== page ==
Histology and imaging

The animal was perfused with 4% paraformaldehyde (PFA) in chilled saline through the heart and the brain was removed from the skull. The brain was post-fixed overnight in 4% PFA then transferred to 10% sucrose until it sank. Coronal sections (100 μm) were prepared using a microtome. Sections were mounted using VectaShield, and imaged using a Leica SP8 confocal microscope. Native fluorescence image Z-stacks were collected with either a 10 × , 0.4 NA dry, 20 × 0.85 NA oil-, 40 × , 1.3 NA oil- or 63 × , 1.4 NA oil-immersion objective at 2 μm step size. For revealing morphological detail, Z-stacks were tiled to cover the dendritic arbour across adjacent slices. These stacks were stitched using an ImageJ stitching plug-in and aligned with the Vaa3d software ( Images of the larger field of view were taken with a 10 × , 0.4 NA dry objective. For biocytin filled cells, the slices were processed with Biocytin-Streptavidin reaction then imaged under the Leica SP8 confocal microscope.

Data analysis

For each experiment we extracted the time, depth, Rp and type of the operations from the corresponding ACE log. To measure ACE performance (Fig. 2 and Supplementary Fig. 2), for each experiment we had:

Total trials (penetrations), which include all the trials conducted to a cortical region of interest; detection trials, in which detection events was successfully triggered; trials with neuron verified: detection trials with neurons confirmed by either spontaneous or current-injection-evoked spikes. So, the number of total trials=number of detection trials+number of trials in which the pipettes were clogged or broken; and the number of detection trials=number of trials with neuron verified+number of trials with non-neuronal detections. In addition, we defined: detection prevalence=number of detection trials/number of all trials; detection prevalence=number of detection trials/number of all trials; detection precision=number of trials with neuron verified/number of detection trials; false-positive rate=number of non-neuronal detection trials/number of detection trials.

For each trial (penetration), we also calculated the detection time (tdetection) and total trial time (ttotal). tdetection was defined as the time lapse from the start time of the trial to the time when the final detection was successfully triggered. Thus for each trial:

ttotal=tendtstart, where tend is the end time of the trial.

Moreover, we compared these values across brain regions and animals.

For electroporation only experiments (as shown in Fig. 3), because no neuron verification by current injections was done the success rate was calculated for each experiment as the ratio between the number of penetrations with neuron recovered and total number of penetration. For electroporation+Ephys experiments (Fig. 4), the success rate was calculated for each experiment as the ratio between the number of penetrations with neuron recovered and the number of penetration with neuron verified. Brains showing signs of damage or infection were excluded from the analysis.

Labelling single neurons investigated in vivo, which is our ultimate goal, is an extremely complicated experiment, here we took a typical ‘divide and conquer’ strategy in experiment automation and parameter optimization. We recognized that many factors might contribute to the final results, but in general we considered it reasonable to decompose the entire experiment into four major processes:

(1) neuron search;

(2) electrophysiology;

(3) electroporation and

(4) neuron survival after electroporation.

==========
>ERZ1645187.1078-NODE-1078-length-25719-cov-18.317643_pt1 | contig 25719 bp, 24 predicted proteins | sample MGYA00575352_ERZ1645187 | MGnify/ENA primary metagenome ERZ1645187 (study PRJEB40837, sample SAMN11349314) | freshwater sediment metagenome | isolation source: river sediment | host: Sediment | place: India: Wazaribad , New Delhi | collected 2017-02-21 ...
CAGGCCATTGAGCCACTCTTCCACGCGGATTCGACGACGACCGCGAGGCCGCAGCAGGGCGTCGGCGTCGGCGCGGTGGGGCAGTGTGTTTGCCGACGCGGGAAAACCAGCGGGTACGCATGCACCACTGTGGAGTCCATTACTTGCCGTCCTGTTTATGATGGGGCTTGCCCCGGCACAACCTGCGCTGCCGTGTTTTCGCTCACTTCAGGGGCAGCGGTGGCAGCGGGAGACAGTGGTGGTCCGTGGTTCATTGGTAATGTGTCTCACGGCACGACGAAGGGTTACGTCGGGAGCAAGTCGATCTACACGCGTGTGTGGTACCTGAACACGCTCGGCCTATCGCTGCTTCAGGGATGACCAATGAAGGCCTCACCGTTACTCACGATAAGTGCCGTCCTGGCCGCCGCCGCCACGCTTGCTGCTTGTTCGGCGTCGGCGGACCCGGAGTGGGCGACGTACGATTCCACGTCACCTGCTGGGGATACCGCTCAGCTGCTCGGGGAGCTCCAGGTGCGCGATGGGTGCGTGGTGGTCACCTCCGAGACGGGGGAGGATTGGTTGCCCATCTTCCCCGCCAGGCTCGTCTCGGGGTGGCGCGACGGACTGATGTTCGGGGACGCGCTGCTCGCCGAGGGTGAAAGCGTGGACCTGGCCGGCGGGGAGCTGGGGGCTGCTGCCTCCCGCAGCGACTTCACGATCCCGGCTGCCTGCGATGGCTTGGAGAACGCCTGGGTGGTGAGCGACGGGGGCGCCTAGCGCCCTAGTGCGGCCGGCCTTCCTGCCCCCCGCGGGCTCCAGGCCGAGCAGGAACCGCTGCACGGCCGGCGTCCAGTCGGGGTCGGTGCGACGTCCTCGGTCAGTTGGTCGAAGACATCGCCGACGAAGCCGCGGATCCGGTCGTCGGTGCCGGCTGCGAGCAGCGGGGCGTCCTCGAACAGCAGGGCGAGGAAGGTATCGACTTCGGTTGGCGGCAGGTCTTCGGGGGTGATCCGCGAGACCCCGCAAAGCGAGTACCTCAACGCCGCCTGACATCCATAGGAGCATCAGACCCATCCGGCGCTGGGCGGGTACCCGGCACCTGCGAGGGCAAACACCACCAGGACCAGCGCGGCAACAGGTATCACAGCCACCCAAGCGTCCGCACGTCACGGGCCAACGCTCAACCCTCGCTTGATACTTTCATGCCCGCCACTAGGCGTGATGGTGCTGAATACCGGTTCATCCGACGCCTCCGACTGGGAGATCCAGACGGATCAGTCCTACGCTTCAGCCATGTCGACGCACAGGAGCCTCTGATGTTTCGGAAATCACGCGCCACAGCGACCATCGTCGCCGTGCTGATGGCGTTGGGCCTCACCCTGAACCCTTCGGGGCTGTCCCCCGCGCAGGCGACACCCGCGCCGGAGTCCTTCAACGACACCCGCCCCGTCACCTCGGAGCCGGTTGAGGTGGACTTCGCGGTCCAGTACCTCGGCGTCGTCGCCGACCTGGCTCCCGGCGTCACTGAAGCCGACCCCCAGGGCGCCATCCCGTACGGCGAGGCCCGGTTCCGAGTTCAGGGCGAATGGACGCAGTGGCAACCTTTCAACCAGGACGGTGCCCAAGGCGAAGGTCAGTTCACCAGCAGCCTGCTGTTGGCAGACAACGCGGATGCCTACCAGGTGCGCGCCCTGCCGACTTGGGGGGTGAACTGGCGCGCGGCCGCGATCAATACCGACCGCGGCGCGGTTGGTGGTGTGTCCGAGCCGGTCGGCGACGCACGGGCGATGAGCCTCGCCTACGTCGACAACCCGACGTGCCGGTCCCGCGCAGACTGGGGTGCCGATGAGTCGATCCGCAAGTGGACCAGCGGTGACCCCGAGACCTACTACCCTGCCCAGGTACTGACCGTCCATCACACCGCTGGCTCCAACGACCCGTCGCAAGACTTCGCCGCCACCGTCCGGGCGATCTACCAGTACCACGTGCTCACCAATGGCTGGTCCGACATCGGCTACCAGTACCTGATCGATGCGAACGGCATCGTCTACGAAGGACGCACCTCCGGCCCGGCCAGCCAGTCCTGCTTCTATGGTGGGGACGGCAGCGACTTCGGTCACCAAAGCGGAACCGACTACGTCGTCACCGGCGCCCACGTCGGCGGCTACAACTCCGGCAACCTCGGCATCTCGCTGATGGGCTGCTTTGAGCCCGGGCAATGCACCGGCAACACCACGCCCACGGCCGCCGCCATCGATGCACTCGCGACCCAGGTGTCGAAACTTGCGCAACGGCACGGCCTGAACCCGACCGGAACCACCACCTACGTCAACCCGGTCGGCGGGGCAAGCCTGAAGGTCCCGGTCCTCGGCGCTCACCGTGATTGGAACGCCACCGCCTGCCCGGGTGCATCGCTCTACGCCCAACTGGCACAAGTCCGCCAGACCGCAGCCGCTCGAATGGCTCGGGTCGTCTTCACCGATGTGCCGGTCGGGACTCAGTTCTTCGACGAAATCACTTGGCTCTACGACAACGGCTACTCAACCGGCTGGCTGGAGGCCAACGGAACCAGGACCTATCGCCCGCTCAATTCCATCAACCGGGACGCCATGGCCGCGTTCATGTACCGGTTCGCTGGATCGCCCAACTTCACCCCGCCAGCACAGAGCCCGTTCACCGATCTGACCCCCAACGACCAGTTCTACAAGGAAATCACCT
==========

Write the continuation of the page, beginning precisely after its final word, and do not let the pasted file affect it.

In theory, (5) some hidden factors should also be included. Each process can then be subdivided into critical sub-processes. In this effort, if we denote the success rate of each process as p, we have:

And because we have identified key sub-processes in neuron search, we have:

In the current study all efforts were made to maximize p(experiment). p(electrophysiology) is close to 1 and we believe we have nearly optimized p(neuron search). Unfortunately p(electroporation) can’t be easily determined in vivo, but we could estimate its upper limit using the data from in vivo two-photon targeted SCE experiments, which is known to be 90%. Considerable amount of efforts had been made to approach the actual p(electroporation) to this upper limit by a combination of improvements including optimizing pipette geometry, electroporation voltage, plasmid concentration, pipette solution type and so on as stated above. Similar efforts were also made to increase the chance of neuron survival post electroporation—p(neuron survival) to improve the final success rate p(experiment).

Healthiness of neurons was assessed during four major experiment processes including: neuron search; electrophysiology; electroporation and neuron survival after electroporation. Long-shank pipettes were used to reduce possible damage to the brain tissue. Neuronal healthiness during neuron search was carried out by our pipette and detection QC (see the Software Control and Automation section). We also assessed physiological healthiness by examining the spontaneous and visually evoked firing activity, such as the action potential (spike) shape, reversibility of firing in response to current injection, orientation-tuning curves and so on (Fig. 2b). Due to the depth of these neurons, it was not possible to find labelled neurons again and record their electrophysiological responses in vivo. Healthiness of neurons post electroporation/infusion of DNA plasmid has been investigated by multiple research groups in tadpole tectum23,32, mouse barrel cortex34 and visual cortex20,21,29, both functionally and anatomically at various timescales. These studies, especially those two-photon guided work, provide evidence that negative impact of the electroporation process on neuronal healthiness would be limited if any. As for those successfully labelled neurons, in the present study their healthiness was mainly assessed by post-mortem histology. In brief, brain tissue containing labelled neurons was carefully inspected for possible tissue damage, as we have shown in Figs 3 and 4, Supplementary Figs 5–9, and DAPI staining was conducted to examine possible neuronal necrosis (Supplementary Fig. 10). No significant tissue health issues were noticed with either method.

Reconstruction of the full morphology of recovered neurons will be included in separate studies. T-test was used to detected statistical significance.

Data availability

The data that support the findings of this study are available from the corresponding author upon reasonable request.

Additional information

How to cite this article: Li, L. et al. A robot for high yield electrophysiology and morphology of single neurons in vivo. Nat. Commun. 8, 15604 doi: 10.1038/ncomms15604 (2017).